Climate Change

Author: Michael Viney

Each spring the trees in my rural Mayo garden ease slowly into growth – almost invisibly at first, as the tight winter leaf-buds begin to swell on bare twigs. Then comes the first haze of greening as buds release their first pair of leaves. And after another few days, clusters of four leaves start to fan into the sunlight.



The actual dates when their leaves unfold are different from year to year, depending on the spring weather. But averaged out, trees in Ireland are already greening earlier compared with 30 years ago – some species as much as 30 days earlier. Migrant swallows and house martins are arriving a week earlier from Africa. Warmth-loving insects are spreading north from Europe. Irish nature and biodiversity, like those of countries across the world, are responding to climate change.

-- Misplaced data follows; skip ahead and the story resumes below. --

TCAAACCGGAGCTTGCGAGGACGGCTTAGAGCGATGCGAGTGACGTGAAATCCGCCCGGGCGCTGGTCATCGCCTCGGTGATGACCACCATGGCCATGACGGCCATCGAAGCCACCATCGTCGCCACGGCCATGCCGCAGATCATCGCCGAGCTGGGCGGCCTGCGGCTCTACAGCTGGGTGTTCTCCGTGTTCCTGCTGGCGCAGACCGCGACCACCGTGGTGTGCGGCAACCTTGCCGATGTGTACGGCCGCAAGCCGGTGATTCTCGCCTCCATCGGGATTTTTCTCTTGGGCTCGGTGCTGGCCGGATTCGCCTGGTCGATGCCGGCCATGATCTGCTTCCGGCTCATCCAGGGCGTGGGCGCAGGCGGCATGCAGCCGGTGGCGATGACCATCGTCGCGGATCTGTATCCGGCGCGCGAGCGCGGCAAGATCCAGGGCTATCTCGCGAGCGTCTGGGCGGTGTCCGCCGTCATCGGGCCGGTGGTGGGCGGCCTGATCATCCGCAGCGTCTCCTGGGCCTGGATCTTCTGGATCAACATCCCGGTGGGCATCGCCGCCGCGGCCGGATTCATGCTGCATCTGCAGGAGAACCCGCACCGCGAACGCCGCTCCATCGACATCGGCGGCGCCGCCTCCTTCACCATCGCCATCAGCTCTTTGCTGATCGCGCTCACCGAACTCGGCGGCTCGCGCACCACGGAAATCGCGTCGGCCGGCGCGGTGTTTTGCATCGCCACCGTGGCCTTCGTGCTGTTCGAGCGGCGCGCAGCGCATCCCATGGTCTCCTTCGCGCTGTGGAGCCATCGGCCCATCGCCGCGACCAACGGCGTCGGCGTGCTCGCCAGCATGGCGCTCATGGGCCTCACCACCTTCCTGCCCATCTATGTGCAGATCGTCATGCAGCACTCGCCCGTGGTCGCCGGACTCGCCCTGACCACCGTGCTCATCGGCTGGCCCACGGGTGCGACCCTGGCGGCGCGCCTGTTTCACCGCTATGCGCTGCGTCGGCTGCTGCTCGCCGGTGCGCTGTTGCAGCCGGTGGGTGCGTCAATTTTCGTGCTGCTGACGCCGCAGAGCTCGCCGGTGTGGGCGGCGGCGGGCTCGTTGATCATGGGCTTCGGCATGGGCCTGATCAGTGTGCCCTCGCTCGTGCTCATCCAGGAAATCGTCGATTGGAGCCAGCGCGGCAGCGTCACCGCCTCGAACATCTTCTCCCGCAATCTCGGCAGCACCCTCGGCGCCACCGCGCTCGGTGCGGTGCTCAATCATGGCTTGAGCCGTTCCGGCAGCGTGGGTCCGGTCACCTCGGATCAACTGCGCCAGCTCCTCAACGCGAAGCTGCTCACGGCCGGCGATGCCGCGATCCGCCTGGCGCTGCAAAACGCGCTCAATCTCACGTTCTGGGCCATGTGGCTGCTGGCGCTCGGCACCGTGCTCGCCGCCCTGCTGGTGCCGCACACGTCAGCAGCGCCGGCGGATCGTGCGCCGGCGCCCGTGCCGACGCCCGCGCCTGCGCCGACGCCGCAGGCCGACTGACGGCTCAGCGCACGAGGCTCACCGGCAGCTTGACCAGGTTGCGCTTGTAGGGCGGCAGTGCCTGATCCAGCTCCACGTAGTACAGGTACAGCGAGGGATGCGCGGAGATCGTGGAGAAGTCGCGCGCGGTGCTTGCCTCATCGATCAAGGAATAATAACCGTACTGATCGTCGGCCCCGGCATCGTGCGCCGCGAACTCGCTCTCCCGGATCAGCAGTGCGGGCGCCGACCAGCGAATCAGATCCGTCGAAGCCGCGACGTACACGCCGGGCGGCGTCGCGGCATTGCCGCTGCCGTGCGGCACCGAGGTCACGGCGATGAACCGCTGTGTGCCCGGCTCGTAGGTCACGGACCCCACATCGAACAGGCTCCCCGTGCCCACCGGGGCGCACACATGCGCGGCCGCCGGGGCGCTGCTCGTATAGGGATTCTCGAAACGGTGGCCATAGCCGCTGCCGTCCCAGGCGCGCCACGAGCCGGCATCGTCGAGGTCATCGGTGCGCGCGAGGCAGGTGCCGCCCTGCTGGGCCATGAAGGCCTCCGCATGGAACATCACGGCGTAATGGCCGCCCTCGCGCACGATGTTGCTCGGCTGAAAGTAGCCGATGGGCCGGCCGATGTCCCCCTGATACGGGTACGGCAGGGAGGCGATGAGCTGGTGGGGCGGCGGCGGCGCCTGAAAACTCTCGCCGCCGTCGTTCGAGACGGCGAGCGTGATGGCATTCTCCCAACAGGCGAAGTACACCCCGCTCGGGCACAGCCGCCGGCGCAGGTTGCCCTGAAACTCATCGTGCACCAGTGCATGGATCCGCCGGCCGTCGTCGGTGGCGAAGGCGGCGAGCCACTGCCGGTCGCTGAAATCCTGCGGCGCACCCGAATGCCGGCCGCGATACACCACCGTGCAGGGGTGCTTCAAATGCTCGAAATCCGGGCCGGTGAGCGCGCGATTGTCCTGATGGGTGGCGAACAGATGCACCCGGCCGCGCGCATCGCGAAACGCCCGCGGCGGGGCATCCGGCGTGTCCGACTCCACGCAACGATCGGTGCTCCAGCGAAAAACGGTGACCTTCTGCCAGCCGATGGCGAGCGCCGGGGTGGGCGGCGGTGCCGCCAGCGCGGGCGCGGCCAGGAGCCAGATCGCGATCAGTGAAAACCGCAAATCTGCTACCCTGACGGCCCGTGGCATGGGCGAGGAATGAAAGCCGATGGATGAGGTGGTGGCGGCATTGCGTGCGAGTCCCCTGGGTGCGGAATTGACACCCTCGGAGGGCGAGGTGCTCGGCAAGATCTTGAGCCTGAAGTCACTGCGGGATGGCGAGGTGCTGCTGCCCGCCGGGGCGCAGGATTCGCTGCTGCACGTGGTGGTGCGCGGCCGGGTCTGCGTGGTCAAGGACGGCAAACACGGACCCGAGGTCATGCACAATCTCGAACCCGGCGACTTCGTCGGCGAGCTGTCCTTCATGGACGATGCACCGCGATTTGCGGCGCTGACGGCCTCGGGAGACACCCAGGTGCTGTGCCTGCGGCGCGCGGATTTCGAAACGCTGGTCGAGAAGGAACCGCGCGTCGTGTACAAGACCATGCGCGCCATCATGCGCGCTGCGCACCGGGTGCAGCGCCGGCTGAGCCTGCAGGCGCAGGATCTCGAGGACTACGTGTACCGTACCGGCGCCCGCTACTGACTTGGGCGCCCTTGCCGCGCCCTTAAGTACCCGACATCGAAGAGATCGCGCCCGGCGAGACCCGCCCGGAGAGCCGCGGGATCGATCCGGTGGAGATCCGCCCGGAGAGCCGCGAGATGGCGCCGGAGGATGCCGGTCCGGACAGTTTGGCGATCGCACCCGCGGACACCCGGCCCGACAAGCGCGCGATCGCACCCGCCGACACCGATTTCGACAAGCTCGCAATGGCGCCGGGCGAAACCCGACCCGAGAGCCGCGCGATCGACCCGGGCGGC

Climate, of course, is not the same as weather. Weather is what sails in from my Atlantic horizon from one hour to the next, its cloudy armada a creation of transient temperature, pressure, water content, wind movement and so on. Geography books used to say that it took at least 30 years of weather records to fix the norms and extremes of a region. Some of Ireland’s records go back more than a century. They show storms, blizzards and heatwaves, but their averages settle for the generally moist, mild (but cool) and comfortable Irish climate that we’ve been used to. It seemed guaranteed – timelessly, as most of us thought - by our position at the furthest swirl of the Gulf Stream. Ireland’s natural world, too, had reassuring, seasonal rhythms of its own.


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